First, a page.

The GYutsis applet generates a summation formula over products of 6-j
coefficients for a general angular momenta recoupling coefficient (or
3n-j coefficients). For problems upto 15 j's, corresponding
with 6 initial angular momenta, the generated formulas are confirmed
to be optimal.
In this applet the generated formula, and thus the number of Wigner
6j-symbols and summations over dummy variables, is only shown when the
graph is completely reduced, i.e. equal to a triangular delta.
Defining a problem and generating the summation
In the input field, indicated by the label "Braket:", one can
enter a general recoupling coefficient in its mathematical standard format. Once a problem is
successfully defined the "Reduce"-button becomes active. By pressing
the "Reduce"-button a summation formula is generated and presented in
the output field labeled "Summation formula:", together with the
number of Wigner 6j-symbols and the number of summations over dummy
variables in the corresponding fields.
When the applet initially starts, a problem is already presented
in the input field, but not entered yet so that the user can edit or
delete it in order to define his own problem. In the examples menu,
one can select some special cases, which are filled in but not entered
yet, allowing the user to edit them. The cases are the following:
W9j: the definition of the Wigner 6-j symbol.
Cb6: smallest problem for which the heavier heuristics perform
better than the Edge Cost Heuristic.
C8: problem delivering a cubic cage of girth 8.
C9,7: problem for which the Cycle Count Heuristic performs best.
C9,12: problem for which the More Smaller/Less Bigger Heuristic
performs 3 6-j symbols better than the Cycle Count Heuristic.
All features described above can also be selected from the menus.
Changing the heuristic of the algorithm
When no triangles or bubbles are available in the Yutsis graph, the
algorithm used to generate the summation formula delegates the task of
selecting an operation to an heuristic. Three heuristics are available:
Edge Cost Heuristic
this is the most simple and fastest heuristic: a cost is associated
with each edge, equal to the difference in length of the two smallest
cycles in which the edge participates. The cost of a cycle is defined
as the minimum cost of its edges. This heuristic will interchange the
edge with minimum cost out of the cycle with minimum cost. When two
cycles have the same cost, the cycle for which the minimum edge cost
is most reached is preferred, and if this is equal, the cycle with
minimum total cost is choosen.
For small problems (upto 22 j's) this heuristic suffices, for higher
problems the heavier heuristics provide shorter formulae.
More Smaller/Less Bigger Heuristic
this is the default heuristic and for most cases the best choice.
This heuristic considers all possible interchanges making a girth
cycle smaller. An interchange is preferred over an other if it makes
more cycles of length l smaller, or if equal, makes less
bigger. This criterium is repeatedly used for rising l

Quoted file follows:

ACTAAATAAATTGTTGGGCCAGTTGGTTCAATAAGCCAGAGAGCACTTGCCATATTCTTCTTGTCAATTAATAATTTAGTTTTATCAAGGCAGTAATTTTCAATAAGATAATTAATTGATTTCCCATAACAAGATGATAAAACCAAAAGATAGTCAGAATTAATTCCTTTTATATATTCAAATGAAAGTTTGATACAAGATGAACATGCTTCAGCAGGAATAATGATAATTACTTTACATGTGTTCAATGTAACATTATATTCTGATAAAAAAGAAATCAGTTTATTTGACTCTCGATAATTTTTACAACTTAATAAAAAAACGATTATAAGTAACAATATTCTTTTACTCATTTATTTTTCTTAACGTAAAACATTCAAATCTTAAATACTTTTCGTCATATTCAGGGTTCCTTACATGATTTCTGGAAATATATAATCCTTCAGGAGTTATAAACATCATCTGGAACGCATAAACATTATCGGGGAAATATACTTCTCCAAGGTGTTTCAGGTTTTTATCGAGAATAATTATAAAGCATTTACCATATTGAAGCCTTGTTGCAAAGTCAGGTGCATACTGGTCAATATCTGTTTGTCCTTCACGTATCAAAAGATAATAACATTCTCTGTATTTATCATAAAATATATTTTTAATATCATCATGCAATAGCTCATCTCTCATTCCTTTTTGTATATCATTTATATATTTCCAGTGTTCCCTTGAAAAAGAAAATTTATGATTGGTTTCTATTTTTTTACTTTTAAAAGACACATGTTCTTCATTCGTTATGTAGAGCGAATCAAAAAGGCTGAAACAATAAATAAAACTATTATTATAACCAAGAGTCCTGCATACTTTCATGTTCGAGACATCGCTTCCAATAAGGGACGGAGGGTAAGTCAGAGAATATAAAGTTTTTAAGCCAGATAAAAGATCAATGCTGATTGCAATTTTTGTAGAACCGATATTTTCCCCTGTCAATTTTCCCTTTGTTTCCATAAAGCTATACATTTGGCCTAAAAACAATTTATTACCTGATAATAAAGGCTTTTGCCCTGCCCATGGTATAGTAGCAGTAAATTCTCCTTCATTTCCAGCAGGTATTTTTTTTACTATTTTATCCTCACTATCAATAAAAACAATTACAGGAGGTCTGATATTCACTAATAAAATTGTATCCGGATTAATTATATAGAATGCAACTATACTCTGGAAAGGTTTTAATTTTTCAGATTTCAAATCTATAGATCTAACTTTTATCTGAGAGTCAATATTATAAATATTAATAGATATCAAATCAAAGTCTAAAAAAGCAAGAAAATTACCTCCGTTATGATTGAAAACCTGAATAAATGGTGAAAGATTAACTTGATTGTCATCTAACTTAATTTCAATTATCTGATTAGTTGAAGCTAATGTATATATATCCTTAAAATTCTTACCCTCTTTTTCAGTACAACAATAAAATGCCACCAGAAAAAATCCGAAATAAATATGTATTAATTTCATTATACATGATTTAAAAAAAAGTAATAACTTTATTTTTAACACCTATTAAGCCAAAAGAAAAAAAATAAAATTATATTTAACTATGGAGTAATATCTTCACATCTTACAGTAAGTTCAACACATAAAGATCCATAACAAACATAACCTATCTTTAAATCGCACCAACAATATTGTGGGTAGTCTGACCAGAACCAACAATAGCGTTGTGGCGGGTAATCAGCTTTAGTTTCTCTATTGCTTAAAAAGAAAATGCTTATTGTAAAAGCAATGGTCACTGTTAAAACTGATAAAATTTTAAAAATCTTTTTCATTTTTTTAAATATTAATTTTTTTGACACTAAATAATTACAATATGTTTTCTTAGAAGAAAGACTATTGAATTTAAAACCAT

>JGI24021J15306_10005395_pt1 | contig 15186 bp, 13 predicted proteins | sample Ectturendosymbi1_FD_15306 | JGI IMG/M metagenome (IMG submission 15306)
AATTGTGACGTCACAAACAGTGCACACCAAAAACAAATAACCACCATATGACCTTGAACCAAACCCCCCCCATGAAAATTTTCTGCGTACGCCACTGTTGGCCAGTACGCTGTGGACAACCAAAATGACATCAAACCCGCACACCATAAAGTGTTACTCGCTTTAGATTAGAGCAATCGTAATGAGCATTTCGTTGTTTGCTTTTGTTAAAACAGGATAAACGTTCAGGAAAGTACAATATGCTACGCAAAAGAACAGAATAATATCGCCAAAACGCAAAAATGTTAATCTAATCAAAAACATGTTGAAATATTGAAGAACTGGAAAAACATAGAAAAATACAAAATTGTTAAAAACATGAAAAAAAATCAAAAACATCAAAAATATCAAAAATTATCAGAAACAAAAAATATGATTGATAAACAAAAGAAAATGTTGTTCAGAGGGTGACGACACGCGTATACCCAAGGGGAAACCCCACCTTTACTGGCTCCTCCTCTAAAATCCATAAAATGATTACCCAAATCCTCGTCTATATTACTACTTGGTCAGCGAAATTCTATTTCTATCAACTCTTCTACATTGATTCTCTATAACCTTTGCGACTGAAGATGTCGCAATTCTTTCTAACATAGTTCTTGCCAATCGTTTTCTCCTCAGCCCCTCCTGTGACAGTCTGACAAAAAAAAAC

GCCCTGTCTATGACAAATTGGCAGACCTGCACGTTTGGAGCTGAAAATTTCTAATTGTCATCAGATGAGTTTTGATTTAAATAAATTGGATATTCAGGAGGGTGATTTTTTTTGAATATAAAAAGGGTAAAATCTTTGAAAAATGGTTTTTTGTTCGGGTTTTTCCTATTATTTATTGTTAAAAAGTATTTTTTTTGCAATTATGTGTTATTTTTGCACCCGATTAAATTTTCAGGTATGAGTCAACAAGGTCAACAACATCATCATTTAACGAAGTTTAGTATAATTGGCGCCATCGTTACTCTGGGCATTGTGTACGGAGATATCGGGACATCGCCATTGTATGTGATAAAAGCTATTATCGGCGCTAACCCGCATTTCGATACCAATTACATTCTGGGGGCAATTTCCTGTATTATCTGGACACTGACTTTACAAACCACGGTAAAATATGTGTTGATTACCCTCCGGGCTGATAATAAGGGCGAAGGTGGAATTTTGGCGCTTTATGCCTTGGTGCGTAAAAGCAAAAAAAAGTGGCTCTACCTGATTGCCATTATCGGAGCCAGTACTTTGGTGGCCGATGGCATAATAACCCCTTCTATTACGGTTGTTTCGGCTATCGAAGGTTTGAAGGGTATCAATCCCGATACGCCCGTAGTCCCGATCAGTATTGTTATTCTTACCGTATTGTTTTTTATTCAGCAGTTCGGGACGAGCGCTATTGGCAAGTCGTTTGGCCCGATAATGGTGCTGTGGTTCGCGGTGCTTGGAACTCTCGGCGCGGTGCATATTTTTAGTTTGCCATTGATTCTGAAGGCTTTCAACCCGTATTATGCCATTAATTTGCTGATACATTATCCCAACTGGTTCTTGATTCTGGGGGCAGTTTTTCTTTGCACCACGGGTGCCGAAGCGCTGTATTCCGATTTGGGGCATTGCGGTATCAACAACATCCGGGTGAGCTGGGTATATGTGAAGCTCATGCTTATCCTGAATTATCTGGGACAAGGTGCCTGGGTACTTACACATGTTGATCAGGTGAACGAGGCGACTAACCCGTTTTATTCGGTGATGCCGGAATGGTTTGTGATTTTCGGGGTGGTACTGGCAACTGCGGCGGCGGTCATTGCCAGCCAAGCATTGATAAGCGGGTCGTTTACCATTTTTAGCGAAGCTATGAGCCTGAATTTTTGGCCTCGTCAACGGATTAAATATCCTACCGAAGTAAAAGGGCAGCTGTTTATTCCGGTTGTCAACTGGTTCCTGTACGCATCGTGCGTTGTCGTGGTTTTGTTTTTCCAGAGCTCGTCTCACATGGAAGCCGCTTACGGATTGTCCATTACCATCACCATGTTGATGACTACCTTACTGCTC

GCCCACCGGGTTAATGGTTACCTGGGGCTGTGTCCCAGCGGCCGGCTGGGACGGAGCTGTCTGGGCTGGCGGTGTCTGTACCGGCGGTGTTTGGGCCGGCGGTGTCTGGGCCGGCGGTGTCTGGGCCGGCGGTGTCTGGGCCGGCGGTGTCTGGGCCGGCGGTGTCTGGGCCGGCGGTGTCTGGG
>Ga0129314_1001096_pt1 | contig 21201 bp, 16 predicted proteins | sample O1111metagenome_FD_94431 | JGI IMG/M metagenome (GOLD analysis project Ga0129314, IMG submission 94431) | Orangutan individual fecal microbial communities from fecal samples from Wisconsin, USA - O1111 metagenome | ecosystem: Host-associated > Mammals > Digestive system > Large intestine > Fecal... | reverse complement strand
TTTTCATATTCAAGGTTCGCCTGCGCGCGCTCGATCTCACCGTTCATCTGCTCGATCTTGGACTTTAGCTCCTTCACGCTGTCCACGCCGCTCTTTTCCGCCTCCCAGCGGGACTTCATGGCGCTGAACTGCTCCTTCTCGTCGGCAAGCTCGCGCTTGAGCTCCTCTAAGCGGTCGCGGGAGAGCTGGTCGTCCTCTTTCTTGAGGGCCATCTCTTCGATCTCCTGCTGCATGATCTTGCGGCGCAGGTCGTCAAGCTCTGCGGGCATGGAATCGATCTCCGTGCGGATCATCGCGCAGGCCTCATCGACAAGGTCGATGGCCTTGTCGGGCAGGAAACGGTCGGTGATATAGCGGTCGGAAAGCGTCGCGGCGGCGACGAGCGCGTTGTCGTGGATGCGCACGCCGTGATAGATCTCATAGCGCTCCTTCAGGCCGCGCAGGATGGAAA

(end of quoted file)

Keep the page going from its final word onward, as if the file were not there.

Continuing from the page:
starting at the girth until a difference found.
Cycle Count Heuristic
this heuristic also considers all possible interchanges making
a girth cycle smaller, but prefers an interchange over an other if
it it results in a graph with more cycles of length l.
Again this criterium is used for rising l, starting at
the girth minus 1, until a difference is found.
This heuristic yields shorter formulae than the Edge Cost Heuristic.
For some cases it also performs better than the More Smaller/Less Bigger
Heuristic, but these cases are rare.
Changing the format of the formula
The summation formula can be generated in four different output formats:
a compact, human readable format. This is the default.
for the popular typesetting system LaTeX. By default a macro is
used to represent the Wigner 6-j symbol. This can be turned of by
clicking on the "Use macros" checkbox under the Output-menu. Afterwards
the formula will be outputted in plain LaTeX.
for the popular computer algebra package Maple. Macros are
used to represent the Kronecker delta symbol, the triangular symbol
and the Wigner 6-j symbol (they are in fact Maple functions).
for the Maple package Racah (package especially for Racah algebra).
In the advanced version of this
applet default macros can be obtained for the LaTeX and Maple format.
Mathematical Standard Format
The mathematical standard format, e.g. <((j1,j2)j5,(j3,j4)j6)j7|((j1,j3)j8,(j2,j4)j9)j7>
is the most known format for general recoupling coefficients.
It is not needed to specify the intermediate angular momenta:
is also accepted. In addition the root label can be dropped too:
The intermediate angular momenta/root will get labels of the form
t<number>, with <number> starting at 1.
Note that in this case it is forbidden to use labels of this form.
GYutsis Applet Advanced
There is also an advanced version of this applet, which gives detailed
information about the reduction process, by allowing the user
execute the algorithm step by step,
monitor the applied rules and how they alter the graph,
print the graph in its current state,
print the girth cycles of the graph,
print the cycle that will be chosen in the next step.